Now consider an auction-goer who is not facing the crowd and not at an elevated position to look across the crowd. What do you suppose the chance is of that auction-goer's failing to spot bids? The obvious answer is that it is a far greater likelihood the auction-goer would miss a lot more bids than the auctioneer would, and this probability grows significantly when you consider the secretive means by which numerous bidders bid to mask their identities and interest.

This brings us to an obvious question: how could a mere auction-goer ever keep track of all of the bidders and bids in an auction, let alone know who these bidders are? The answer is, he could not. The questioner's desire to visually "track" the bids made in an auction is pure folly.

The questioner is correct that the potential for wrongdoing certainly exists with telephone bids, but that risk is not lower when there is no telephone bidding and the auctioneer is working exclusively with a crowd in attendance. In that case, by-bidders and phantom bids are significant threats to bidders in auctions where such tricks are practiced.

-Hey, Mr. Auctioneer

The questioner wants to know if it's OK for a bidder in attendance to ask an auctioneer "at any time during the sale" who is bidding on a given lot. If it is OK, what's the correct protocol for doing this?

How many of you have been at an auction with the auctioneer steadily chanting the bid and asking prices for a lot when someone in the crowd wanted to stop the process to learn who is bidding? The answer to that question is, next to none of you. I have seen it happen just once when a woman interrupted an auctioneer.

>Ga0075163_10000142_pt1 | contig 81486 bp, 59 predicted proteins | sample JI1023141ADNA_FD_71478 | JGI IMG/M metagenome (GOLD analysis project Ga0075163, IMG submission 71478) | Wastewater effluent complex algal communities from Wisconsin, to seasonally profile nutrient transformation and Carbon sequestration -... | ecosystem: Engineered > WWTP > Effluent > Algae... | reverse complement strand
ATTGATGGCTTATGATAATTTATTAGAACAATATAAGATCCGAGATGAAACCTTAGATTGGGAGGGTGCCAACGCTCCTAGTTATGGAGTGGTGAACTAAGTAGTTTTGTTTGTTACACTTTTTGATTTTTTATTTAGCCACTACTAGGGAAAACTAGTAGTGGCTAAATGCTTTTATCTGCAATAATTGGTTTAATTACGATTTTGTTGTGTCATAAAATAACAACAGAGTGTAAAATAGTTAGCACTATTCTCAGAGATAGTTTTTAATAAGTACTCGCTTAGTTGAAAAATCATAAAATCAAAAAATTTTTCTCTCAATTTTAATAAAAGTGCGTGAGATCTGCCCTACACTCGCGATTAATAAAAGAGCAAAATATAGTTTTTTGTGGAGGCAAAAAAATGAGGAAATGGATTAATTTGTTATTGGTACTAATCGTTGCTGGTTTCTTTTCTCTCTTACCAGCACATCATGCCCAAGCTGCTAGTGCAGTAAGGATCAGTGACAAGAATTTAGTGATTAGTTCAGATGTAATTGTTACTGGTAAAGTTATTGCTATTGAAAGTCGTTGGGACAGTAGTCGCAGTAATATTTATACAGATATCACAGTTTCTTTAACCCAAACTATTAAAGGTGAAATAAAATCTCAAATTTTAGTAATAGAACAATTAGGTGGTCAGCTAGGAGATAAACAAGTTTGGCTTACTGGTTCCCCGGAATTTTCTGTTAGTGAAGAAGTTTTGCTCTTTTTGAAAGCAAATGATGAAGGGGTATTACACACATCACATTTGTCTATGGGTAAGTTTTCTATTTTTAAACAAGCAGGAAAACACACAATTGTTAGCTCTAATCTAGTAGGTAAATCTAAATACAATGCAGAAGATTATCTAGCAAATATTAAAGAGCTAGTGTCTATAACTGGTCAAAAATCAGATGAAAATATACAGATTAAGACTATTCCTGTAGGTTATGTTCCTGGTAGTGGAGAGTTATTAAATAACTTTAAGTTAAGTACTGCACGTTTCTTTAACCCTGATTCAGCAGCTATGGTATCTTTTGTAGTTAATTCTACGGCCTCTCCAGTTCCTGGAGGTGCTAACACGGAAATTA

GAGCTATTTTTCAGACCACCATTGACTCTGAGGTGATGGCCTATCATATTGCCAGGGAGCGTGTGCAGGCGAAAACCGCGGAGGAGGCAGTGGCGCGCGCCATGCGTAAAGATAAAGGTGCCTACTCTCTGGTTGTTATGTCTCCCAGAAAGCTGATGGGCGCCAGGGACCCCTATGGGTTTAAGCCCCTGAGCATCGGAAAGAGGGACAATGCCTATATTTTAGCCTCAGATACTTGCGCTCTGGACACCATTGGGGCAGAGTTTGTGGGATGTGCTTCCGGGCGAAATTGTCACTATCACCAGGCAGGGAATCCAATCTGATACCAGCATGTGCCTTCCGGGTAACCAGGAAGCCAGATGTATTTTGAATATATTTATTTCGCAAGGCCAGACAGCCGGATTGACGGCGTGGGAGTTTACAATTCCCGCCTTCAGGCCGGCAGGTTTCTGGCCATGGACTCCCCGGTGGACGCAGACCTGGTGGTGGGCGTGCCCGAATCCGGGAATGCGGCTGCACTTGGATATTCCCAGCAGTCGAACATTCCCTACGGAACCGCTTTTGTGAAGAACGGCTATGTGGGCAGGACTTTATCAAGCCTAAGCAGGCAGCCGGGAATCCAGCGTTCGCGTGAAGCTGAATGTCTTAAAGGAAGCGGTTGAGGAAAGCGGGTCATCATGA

"Who's bidding on this?" she called out to the auctioneer.

"If that's a bid, you are," the auctioneer replied. "If it's not, be quiet."

Now, that was a great answer. No auctioneer is going to suffer such an interruption kindly, because there is no protocol for interrupting an auctioneer during an auction and asking questions for which you're not entitled to know answers. That's right. No bidder is entitled to learn from an auctioneer who is bidding on a lot, and no auctioneer should provide that information. I previously alluded to the secretive bids that some bidders make for the very purpose of hiding their identities and interests from others. These people certainly don't want to be exposed to others by auctioneers that they patronize.


Let's take this issue a bit further. The questioner's goal is to be able to "assure myself and others there that no one is bidding on behalf of the seller." How would asking the auctioneer accomplish this, even if he answered you? He probably doesn't know the identities of most of the bidders, so how could he tell you who they are?

What if the auctioneer answered this question by saying, "The gentleman in the back is bidding." In a large crowd of people, what would that tell anybody? How would anyone know which gentleman he meant? If the seller is crooked, there's a chance the auctioneer might not be the straightest arrow either. In that case, the auctioneer could tell the questioner anything, but there would be no guarantee of truth.

-Flip Side